Loose seats amplify maintenance issues as American pilots continue to picket for contracts
Other stories have pointed out clearly what the real challenge is here: The pilots don’t trust management and management is attempting to wring more concessions out of the pilots. It’s a recipe for nothing getting done.
American Airlines pilots picketed at New York’s LaGuardia Airport Monday to protest recent pay and benefit cuts as well as squash accusations that pilots are behind the recent surge in flight cancellations and delays. The Allied Pilots Association began picketing at major domestic airports in mid-September in lieu of a strike, which they are legally banned from holding under the Railway Labor Act.
The pilots are calling for contractual terms that are on par with other major airlines and are unanimously in support of a merger with US Airways with whom they’ve drawn up a sample contract. Despite their frustrations, the pilots claim there is no organized effort causing the delays.
“There is no sick out. The union does not condone it.” said Captain John S. Diacsuk, an American Airlines pilot who has flown for the airline for over 23 years. Captain Diacsuk persists that the number of sick calls have remained the same. The chart created by the APA shows that 7.46 percent of the workforce is currently on the sick list, which although nearly three percent higher than this time last year is only slightly increased from earlier this summer.
The pilots blame deferred maintenance issues on the oldest fleet in the nation and understaffing for the delays. A spokesman from American Airlines has agreed that maintenance issues are the core cause of the delays.
Just this weekend, a flight from Boston to Miami was forced into an emergency landing at New York’s JFK airport when a row of seats became unbolted during flight Saturday night. A second incident occurred Monday evening prompting American to ground eight planes as it further investigates the cause of the safety issues.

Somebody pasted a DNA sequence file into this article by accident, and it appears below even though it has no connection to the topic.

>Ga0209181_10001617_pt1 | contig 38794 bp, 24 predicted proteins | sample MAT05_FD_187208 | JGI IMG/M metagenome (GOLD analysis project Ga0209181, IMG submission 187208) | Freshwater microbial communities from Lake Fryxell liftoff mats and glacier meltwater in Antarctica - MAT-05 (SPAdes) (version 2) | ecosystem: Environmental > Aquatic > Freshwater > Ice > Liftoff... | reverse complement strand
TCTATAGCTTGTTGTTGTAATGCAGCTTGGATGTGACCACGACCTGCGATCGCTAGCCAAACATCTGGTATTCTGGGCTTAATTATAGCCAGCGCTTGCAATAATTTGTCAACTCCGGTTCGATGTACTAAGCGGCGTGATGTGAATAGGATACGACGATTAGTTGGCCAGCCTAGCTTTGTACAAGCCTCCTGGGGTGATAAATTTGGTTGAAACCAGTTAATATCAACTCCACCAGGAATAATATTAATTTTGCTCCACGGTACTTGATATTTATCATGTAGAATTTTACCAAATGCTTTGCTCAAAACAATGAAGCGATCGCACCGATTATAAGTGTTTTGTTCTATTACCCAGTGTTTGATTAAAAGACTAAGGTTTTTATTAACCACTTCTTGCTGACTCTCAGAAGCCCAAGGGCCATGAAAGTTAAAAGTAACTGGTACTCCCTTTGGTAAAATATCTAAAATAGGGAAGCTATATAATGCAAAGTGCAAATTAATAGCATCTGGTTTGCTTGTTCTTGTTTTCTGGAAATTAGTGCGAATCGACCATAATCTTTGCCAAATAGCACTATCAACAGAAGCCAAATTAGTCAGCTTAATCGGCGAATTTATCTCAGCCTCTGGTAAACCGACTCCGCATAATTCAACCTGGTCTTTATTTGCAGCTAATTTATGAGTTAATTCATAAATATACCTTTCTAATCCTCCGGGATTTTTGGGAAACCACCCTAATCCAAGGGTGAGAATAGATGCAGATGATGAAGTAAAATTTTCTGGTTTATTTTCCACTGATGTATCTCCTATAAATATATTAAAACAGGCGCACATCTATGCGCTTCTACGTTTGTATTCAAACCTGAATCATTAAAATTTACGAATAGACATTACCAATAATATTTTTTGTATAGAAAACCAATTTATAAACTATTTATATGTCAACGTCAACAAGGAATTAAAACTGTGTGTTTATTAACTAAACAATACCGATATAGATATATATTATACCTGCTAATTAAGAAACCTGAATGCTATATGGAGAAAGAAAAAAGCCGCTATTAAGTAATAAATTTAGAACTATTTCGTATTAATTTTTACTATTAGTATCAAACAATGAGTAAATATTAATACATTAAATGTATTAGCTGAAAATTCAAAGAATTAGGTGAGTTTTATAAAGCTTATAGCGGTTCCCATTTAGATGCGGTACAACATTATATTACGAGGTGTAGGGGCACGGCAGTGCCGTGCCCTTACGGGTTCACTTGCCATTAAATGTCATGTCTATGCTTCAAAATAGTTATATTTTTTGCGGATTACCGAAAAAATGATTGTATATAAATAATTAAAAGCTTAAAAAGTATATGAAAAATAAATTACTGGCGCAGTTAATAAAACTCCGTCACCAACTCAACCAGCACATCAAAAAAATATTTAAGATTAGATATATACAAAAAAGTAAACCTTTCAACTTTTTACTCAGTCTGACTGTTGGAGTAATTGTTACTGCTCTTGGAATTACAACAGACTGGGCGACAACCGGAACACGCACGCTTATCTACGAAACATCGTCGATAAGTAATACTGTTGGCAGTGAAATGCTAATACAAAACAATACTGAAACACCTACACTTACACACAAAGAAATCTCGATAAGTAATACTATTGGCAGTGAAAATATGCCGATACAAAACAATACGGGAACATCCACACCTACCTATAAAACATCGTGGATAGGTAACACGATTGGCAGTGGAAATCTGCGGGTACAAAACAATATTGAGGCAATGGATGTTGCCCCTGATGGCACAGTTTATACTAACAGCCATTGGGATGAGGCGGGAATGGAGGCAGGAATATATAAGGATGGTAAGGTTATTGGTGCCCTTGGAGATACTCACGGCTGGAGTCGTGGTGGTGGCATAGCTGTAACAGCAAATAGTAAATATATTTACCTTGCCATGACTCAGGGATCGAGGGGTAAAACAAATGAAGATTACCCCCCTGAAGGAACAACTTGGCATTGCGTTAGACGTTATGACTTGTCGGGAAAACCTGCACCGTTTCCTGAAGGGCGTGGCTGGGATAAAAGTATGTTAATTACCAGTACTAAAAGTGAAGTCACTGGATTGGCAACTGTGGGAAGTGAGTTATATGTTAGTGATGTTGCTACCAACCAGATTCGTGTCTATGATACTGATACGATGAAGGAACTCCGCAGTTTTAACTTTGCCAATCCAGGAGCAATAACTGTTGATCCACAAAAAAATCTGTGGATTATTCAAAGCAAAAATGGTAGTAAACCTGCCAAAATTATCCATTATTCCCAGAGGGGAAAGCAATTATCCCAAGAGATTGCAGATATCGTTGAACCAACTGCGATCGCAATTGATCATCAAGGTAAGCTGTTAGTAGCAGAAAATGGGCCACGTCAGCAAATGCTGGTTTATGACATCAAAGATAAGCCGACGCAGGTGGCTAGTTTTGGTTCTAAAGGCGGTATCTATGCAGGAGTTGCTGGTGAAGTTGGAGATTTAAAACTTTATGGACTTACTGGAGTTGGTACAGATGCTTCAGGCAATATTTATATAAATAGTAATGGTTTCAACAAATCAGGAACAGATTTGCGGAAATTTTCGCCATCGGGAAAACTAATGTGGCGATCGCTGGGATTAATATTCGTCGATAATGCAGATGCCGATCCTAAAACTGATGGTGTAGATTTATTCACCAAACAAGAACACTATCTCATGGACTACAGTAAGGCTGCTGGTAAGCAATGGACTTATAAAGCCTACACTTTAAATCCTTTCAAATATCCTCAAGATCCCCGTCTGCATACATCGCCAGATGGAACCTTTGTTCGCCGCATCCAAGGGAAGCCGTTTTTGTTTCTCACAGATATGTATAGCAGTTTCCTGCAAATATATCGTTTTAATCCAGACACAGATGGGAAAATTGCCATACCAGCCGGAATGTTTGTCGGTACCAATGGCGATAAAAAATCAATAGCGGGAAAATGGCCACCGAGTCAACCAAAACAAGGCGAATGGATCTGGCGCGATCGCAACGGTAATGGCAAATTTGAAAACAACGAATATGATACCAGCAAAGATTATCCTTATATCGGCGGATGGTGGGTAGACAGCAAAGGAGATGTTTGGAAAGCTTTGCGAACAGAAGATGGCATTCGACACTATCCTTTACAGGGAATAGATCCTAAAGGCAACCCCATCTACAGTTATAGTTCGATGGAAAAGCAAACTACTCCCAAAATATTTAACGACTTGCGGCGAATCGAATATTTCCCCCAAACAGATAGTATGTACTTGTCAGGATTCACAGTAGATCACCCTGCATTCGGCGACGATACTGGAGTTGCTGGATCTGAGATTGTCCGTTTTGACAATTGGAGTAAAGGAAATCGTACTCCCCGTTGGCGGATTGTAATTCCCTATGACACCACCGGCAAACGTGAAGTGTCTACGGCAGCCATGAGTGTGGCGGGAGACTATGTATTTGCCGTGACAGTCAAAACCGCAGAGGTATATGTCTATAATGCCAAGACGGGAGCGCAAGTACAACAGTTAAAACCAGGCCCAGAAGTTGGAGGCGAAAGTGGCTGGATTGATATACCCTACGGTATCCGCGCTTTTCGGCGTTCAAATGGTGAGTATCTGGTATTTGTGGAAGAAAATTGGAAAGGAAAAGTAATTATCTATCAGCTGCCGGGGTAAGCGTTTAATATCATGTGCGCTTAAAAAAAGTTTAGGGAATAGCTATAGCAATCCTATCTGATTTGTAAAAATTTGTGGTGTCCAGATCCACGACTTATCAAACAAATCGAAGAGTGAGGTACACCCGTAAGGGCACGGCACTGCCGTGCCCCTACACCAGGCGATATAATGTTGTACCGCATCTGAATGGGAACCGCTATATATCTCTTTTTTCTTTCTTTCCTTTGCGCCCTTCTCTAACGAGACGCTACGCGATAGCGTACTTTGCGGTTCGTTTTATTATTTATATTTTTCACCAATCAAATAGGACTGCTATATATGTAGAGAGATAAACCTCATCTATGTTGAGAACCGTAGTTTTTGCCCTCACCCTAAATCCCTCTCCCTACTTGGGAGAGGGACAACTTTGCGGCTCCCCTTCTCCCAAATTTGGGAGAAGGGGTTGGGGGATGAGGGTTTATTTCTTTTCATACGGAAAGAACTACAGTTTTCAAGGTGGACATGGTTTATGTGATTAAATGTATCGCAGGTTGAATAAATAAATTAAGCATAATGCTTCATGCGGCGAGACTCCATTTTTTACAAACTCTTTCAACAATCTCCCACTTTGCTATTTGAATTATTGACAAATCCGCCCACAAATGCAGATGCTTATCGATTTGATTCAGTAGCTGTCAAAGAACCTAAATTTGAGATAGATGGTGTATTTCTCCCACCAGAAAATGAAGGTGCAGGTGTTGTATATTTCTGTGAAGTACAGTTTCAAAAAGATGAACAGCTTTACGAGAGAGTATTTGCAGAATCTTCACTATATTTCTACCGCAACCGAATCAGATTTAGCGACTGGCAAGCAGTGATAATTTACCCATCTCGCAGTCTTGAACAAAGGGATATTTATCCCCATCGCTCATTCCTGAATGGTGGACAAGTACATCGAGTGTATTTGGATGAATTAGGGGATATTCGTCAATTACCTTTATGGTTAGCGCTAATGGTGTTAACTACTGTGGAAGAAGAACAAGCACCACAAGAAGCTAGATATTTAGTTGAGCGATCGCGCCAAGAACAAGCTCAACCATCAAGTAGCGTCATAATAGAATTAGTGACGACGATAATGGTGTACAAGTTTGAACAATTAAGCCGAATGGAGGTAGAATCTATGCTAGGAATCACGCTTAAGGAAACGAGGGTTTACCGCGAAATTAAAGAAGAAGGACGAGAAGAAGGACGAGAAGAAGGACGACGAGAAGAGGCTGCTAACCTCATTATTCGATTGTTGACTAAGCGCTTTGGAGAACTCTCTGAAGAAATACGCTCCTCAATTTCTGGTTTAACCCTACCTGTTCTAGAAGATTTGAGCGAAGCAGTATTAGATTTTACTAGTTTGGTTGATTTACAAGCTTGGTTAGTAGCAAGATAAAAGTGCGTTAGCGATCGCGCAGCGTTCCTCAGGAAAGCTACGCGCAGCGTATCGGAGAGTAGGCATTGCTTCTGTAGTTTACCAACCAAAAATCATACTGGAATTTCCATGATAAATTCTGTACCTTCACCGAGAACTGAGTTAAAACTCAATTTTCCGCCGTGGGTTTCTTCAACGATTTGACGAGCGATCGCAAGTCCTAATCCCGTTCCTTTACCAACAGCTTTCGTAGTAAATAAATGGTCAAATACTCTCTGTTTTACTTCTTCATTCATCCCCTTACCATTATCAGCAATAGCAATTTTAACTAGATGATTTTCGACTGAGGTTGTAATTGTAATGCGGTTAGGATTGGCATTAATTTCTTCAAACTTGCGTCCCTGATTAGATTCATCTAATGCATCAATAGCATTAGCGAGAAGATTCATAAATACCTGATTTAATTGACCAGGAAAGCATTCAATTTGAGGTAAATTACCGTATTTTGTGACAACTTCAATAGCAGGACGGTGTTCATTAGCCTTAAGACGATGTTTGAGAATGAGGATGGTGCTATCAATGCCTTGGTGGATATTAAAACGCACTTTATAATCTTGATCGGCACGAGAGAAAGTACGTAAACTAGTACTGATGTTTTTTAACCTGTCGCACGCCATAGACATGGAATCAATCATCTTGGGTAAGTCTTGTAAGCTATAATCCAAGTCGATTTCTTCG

The FAA replied to an inquiry into the cause of the maintaince issue by simply saying, “Preliminary information indicates that a row of three seats in the coach cabin apparently became loose. Three passengers were accommodated in other seats before the aircraft landed safely at JFK.”
The FAA also announced in August that it is seeking up to $162 million in fines for safety violations and has placed American under close scrutiny following its declaration of bankruptcy last November.
Of the nearly 200 members of the union that marched throughout the upper-level departure area of LaGuardia’s main terminal today, several repeated the phrase, ”Fool me once, shame on you; fool me twice, shame on me.” They are referring to the concessions pilots made in 2003 when the management asked them to give up certain benefits to help the airline thrive in the long run. Nearly a decade later, the pilots feel demoralized and regret having trusted their management.
In response to the series of demonstrations, American Airlines replied to Skift, “We respect the right of our unions and their members to voice their opinions…our goal remains to reach a consensual agreement with our pilots. We are resolute in our efforts to put American Airlines in a position to win and create new opportunities and a brighter future for our people.”
Although the pilots affirmed that they don’t want to strike, the majority planned to vote yes in an internal strike ballot this week and believed a strike would ultimately lead to fair contract terms.